Although I have learned a lot in my journalism classes, I still don’t feel fully “prepared” to produce work that my future company and I can be proud of. Don’t get me wrong, I’ve gained a lot of skills while in college, however the structure of the college education system leaves me to question how much of my course material is actually relevant to real-life job tasks.
Confirmation of this worry lies in company hands. Only 16% of employers believe that college graduates are qualified and well prepared for the workplace (Accrediting Council for Independent Colleges and Students). The same survey also found that 54% of hiring managers have difficulty finding skilled and knowledgeable workers (Live Career). Education that focuses on negotiation, management and interpersonal skills is crucial when entering the job market (NACAC). As Martin Luther once said, “the function of education is to teach one to think intensively and to think critically. Intelligence plus character – that is the goal of true education.”
An article by KQED News, emphasizes that while K-12 education has begun to teach students concepts that will benefit their college experience, many colleges have not moved along the same evolutionary path. Students continue to be in large lecture courses that rarely connect the course material “to the lived experiences and passions of students” (Schwartz). If students are less than enthusiastic about class, there’s less chance of them absorbing and retaining the information. And without interest in the subject matter, how do professors expect college students to remain attentive?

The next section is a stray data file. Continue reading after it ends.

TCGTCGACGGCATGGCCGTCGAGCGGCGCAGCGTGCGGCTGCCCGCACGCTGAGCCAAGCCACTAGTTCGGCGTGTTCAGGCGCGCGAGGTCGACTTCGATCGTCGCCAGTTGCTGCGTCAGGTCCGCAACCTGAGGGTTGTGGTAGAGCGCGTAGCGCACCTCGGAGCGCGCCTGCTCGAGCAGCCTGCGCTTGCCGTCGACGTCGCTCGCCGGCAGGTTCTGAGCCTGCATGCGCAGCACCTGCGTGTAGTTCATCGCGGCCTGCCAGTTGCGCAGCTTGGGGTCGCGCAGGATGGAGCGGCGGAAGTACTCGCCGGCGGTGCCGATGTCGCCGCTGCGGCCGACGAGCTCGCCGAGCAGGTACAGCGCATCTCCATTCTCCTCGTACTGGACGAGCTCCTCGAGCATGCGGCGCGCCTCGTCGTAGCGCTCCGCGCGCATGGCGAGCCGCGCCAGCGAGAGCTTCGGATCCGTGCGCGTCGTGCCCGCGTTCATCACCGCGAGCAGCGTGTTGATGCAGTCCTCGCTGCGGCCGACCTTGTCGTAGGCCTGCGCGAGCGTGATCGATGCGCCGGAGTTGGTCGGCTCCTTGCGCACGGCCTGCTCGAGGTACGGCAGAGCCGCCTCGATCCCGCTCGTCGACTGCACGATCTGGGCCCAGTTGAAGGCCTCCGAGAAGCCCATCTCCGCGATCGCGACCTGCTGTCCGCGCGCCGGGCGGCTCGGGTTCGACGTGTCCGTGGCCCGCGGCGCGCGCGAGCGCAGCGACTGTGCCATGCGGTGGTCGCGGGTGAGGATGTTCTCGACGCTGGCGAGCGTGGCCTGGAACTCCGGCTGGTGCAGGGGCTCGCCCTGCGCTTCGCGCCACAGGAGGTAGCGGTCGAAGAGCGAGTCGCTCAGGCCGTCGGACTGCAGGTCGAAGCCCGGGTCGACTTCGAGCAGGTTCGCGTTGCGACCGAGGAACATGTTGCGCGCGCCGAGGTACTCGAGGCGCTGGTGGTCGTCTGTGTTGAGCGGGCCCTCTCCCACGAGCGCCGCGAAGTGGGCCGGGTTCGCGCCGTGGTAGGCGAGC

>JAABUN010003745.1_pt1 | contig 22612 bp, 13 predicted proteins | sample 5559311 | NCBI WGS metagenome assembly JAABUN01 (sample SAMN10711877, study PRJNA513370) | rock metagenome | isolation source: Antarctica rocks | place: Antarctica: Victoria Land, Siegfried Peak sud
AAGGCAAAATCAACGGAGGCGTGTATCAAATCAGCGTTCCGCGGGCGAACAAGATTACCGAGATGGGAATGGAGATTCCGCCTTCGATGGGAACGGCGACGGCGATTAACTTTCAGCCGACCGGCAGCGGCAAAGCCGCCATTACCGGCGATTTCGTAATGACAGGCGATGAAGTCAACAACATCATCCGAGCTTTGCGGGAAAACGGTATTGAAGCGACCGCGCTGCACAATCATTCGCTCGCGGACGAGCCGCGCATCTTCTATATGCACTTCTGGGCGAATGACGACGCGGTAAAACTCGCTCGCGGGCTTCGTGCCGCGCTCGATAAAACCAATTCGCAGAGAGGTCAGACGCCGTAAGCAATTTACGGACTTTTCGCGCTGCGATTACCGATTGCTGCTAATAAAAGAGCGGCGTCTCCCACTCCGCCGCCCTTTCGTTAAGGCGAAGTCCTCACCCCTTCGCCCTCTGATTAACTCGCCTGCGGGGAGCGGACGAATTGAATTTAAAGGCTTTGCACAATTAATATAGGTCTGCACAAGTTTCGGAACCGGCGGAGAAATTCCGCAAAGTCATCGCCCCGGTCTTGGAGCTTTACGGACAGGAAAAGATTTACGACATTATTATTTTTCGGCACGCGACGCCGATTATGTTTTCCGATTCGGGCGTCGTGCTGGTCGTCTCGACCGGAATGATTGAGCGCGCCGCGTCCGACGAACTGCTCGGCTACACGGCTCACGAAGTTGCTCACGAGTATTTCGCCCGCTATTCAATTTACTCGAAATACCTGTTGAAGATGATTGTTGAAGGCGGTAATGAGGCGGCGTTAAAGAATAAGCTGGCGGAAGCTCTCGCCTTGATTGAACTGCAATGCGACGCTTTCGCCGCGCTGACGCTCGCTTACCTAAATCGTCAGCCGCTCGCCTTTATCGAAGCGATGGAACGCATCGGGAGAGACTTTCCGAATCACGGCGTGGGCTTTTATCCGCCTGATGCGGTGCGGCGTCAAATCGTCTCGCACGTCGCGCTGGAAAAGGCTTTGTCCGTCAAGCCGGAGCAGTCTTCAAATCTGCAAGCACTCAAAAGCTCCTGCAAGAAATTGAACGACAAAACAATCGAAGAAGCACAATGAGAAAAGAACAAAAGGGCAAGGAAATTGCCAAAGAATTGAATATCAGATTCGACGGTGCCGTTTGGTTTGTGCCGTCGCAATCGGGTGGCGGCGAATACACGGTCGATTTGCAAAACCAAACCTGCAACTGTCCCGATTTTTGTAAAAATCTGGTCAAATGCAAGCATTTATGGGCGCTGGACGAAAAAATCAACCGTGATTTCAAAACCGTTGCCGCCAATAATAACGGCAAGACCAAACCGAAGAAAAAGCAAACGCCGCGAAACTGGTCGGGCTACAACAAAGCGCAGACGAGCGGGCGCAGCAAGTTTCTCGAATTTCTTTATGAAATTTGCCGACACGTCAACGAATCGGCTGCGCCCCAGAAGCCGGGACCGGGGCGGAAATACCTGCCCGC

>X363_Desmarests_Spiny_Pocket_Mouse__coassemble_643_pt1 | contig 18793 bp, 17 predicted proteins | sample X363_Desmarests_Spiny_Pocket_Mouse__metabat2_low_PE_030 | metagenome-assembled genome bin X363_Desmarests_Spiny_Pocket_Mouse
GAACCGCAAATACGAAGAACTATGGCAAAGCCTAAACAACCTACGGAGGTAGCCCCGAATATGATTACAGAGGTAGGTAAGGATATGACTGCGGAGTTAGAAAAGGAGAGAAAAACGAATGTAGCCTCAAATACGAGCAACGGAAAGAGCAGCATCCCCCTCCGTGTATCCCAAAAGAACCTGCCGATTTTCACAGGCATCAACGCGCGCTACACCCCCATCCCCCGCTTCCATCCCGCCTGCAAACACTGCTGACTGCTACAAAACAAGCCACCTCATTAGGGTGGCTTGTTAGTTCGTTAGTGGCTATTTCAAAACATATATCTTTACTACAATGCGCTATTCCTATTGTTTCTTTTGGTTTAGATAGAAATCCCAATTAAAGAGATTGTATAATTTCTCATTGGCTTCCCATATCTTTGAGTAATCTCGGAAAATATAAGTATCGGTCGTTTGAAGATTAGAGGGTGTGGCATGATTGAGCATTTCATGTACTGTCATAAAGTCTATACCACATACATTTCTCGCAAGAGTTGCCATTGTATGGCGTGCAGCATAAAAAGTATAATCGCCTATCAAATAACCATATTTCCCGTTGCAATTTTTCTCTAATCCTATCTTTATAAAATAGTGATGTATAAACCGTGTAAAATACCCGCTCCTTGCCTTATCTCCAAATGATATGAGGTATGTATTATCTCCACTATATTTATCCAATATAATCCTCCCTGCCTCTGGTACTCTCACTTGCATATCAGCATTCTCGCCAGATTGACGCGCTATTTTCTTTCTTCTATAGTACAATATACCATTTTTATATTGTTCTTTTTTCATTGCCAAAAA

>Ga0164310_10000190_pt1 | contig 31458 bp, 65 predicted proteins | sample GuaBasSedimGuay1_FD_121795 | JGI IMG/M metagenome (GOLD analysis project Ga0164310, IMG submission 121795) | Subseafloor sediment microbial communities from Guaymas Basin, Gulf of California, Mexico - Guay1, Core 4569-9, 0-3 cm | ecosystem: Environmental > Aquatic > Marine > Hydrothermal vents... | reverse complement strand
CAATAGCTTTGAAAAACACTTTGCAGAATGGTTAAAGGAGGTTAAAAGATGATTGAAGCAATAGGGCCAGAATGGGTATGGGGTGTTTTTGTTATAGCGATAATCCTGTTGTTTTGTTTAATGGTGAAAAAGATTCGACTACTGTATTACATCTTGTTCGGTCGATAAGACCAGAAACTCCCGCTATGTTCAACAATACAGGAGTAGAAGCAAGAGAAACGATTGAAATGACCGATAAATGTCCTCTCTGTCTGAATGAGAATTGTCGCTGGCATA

However, there is some gleam of hope for soon-to-be high school graduates. A college in British Columbia is attempting to break the trend by “emphasizing depth over breadth,” in striving to develop highly versatile students. “We need an education for the knowledge economy in which people are equipped with the processes to filter, combine and create new ideas and products for themselves and for society,” said David Helfand, President of Quest University Canada (Schwartz). Steps are being taken to revise the broken system. If one college changes, the hope is that others will follow in order to remain competitive and in line with contemporary learning methods.
Getting good grades just isn’t enough these days. Employers are looking for volunteer experience, internships, extracurricular activities, and anything that other job applicants may lack. However, it would be nice if instead of having two or three internships before graduation, college itself would fulfill these requirements by providing real-life experience.
College education systems can actually learn a lot from high schools. Grace Shefcik, a now college student, wrote and directed a play about the Lavender Scare in high school by researching the subject, writing it as a play, and producing the three top picks (Hechinger Report). “We had the opportunity to research something that wouldn’t necessarily be taught in a textbook, but was an important part in history,” Shefcik said.
The high school, appropriately named High Tech High, is an experimental charter school in California that values deeper learning and a critical thinking focused educational model. Instead of being assigned countless reading assignments, students engage in more project-based activities, which strengthen their collaborative partnership and problem solving skills. “The play was something I was really passionate about. It was something I got constant feedback and support on over the year. In college, you don’t get that feedback or see the paper again unless you go back the next quarter and ask, but that’s unheard of,” explained Shefcik.
Instead of reading a textbook for hours, nodding off, and forgetting everything immediately, students are able to immerse themselves in the course material while staying actively engaged in the class. The overall learning environment shifts from text-based to experience-based, enabling students to completely absorb the information and its real-life implications. More colleges must take on a project-based approach to education, because without critical thinking, collaboration and personal skills, students will struggle to fit into the job market.
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